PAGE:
My companion just looked at me looking at the karaoke mike, leaned and said, "You have to you know."

I planned each charted course;
Each careful step along the byway,
But more,
much more than this,
I did it my way.

Sinatra. My Way. A song written by a man who's life was a roller coaster. Who had the world and who's heart broke and lost it, gained it again and never calmed. A fighter from NJ. A crooner who knew how things could be, who knew what he could do so long as the chance presented itself. And he called those chances out like a duelist.

Yes, there were times,
I'm sure you knew
When I bit off more than I could chew.
But through it all, when there was doubt,
I ate it up and spit it out.
I faced it all and I stood tall;
And did it my way.

My Way. A song written as an acknowledgment that his life, the height of his fame, his career, were all fading. A song written to be song softly, with more experience than natural talent as the silky voice that made him a god had long since given out.

I never saw Brian, my musical opposite slip out of the room as I began singing. The most naturally brilliant and talented musician I have known. I never was. But we are both remembered for our music. Band teachers tried to show me the folly of pursuing music because I was not as good as him. The arrogant, brilliant prodigy.

I don't know if Big Tony had a college degree. All his kids did. A marvel for backwoods upstate NY. An anomaly. He always asked me about my guitar playing. I was always embarrassed to talk about it as it was often the last notch in my rope and his character was so strong. I didn't know his playing was more than dabbling until the funeral. That when my aunt was out he and my cousins would have singalongs. I will always be sad that I didn't get up to visit one more time and tune his guitar like I said I would.

While others were out partying in H.S. I would work on learning to sing. Make my voice burn to get better. When I wanted to slit my wrists I would lock myself away with the guitar or keyboards and sing, scream, flail, beating the drums with my hands and head, bruising and bloodying myself to get this out. To purge. To give a body to my fight so I could break it.

I never saw him slip out. But he did. I still did music. And goddamn it I can fucking sing with my heart. It was sad really, finding he had gone to the bar to smoke and over-quote Arsenio. We never disliked each other. But damn if trying to talk to him now wasn't painful, watching him unsuccessfully leave a trail of breadcrumbs going into a sentence in hopes he could get himself out of it.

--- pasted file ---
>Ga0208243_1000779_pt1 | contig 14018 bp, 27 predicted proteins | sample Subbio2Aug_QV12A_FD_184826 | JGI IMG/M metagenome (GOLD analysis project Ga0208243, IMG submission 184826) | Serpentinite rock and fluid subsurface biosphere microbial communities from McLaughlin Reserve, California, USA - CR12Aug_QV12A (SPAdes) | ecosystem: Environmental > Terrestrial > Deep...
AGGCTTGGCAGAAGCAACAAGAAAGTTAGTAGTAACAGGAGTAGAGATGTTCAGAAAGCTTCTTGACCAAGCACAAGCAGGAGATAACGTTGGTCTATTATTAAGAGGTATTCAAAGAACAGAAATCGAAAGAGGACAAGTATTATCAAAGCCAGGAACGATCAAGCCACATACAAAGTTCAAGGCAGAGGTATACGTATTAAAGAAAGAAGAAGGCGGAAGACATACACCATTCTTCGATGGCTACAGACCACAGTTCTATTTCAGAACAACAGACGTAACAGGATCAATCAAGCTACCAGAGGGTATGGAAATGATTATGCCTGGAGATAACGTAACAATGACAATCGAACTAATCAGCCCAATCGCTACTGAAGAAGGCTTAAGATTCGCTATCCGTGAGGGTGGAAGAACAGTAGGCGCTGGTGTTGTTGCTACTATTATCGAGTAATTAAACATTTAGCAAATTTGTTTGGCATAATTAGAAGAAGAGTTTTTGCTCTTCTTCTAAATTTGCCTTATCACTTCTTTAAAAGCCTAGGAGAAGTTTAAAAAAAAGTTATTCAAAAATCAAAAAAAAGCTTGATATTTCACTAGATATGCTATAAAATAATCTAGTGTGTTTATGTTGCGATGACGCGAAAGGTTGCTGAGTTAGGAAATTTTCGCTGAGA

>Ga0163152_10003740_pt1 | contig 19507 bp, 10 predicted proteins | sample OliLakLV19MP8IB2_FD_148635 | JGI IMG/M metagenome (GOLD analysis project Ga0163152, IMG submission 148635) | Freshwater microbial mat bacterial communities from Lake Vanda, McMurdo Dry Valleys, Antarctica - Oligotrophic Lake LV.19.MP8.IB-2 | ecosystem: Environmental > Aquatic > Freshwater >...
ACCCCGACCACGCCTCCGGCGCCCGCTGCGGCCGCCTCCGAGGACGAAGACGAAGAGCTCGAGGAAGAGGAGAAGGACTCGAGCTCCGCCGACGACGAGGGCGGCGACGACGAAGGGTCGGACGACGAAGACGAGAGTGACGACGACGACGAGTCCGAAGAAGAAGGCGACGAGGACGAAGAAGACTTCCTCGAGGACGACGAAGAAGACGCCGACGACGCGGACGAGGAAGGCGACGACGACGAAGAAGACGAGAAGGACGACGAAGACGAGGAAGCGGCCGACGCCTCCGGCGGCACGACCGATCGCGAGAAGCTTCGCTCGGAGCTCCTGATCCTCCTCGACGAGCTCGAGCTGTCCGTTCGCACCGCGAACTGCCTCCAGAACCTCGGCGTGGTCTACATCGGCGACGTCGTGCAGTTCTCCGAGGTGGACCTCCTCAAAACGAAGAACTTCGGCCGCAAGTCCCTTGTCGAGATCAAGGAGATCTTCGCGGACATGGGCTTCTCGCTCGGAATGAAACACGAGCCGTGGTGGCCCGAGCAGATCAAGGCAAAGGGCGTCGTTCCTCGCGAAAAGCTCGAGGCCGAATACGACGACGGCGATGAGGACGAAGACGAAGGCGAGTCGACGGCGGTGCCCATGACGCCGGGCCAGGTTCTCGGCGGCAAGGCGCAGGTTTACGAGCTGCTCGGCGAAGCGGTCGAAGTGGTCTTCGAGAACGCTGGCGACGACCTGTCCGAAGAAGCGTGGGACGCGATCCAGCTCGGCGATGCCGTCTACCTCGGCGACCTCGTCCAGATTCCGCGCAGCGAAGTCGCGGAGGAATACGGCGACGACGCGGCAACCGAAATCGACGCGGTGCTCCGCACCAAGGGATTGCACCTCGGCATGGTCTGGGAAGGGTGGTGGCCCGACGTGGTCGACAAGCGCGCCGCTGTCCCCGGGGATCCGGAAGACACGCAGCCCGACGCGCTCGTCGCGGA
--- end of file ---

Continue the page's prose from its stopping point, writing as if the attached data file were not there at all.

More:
I've loved, I've laughed and cried.
I've had my fill;
my share of losing.
And now, as tears subside,
I find it all so amusing.

"My Way. My Fucking Way." I crooned to the room through Frank's words. My meaning as close to the surface as beautiful sharks circling a life raft. And just as mesmerizing. And twice as confident.

"I hate you all. I miss you all terribly. This is my way goddamn it! I have a fantastic life the peaks and valleys at times make me weep. I am mortal I will die, but I am an individual. I have broken my own heart with cowardice a million times. I have gained clarity by more than once letting my own foolishness and stupidity brush me close enough to death to smell his cologne." I sang it all

I worked the room. Almost everyone remembered my name. Those that did remembered my music. I had sung my peace.

There were still the pretty people. If I didn't talk to them all night I didn't care. Having the nerve to approach them now would not have been any type of victory. My victory was looking at them. I wasn't afraid to go over to them, and I had nothing to say really, so I didn't. But they came to me. They came over to my way. The stars aligned and a unique thing happened.

"You may not have been wrong with your way." my heart was saying throughout my karaoke-croon. "But I was right with my way. My Fucking way was right. You hated me for having my own way. But here I am. My Way motherfuckers."

I knew I was equal. Now I knew that they acknowledged it. They came to me. For my company if only for a moment. But in that moment I suddenly felt vindicated and foolish. Confidence, pure and simple was all that was ever needed.

Maybe the fights over the value of My Way was to convince myself more than anyone. I wonder if Tony ever dealt with that. I don't know the stories, but I do know he battled polio and won, he battled cancer and chemo for two and a half years before going to have Christmas with his wife.

To think I did all that;
And may I say - not in a shy way,
"No, oh no not me,
I did it my way."

In the end I was remembered for precisely the same thing I was embattled with. My assertion of individuality. My reaction to the xenophobic force of H.S. by becoming less unnoticeable through hair and clothes. Daring the society to break me.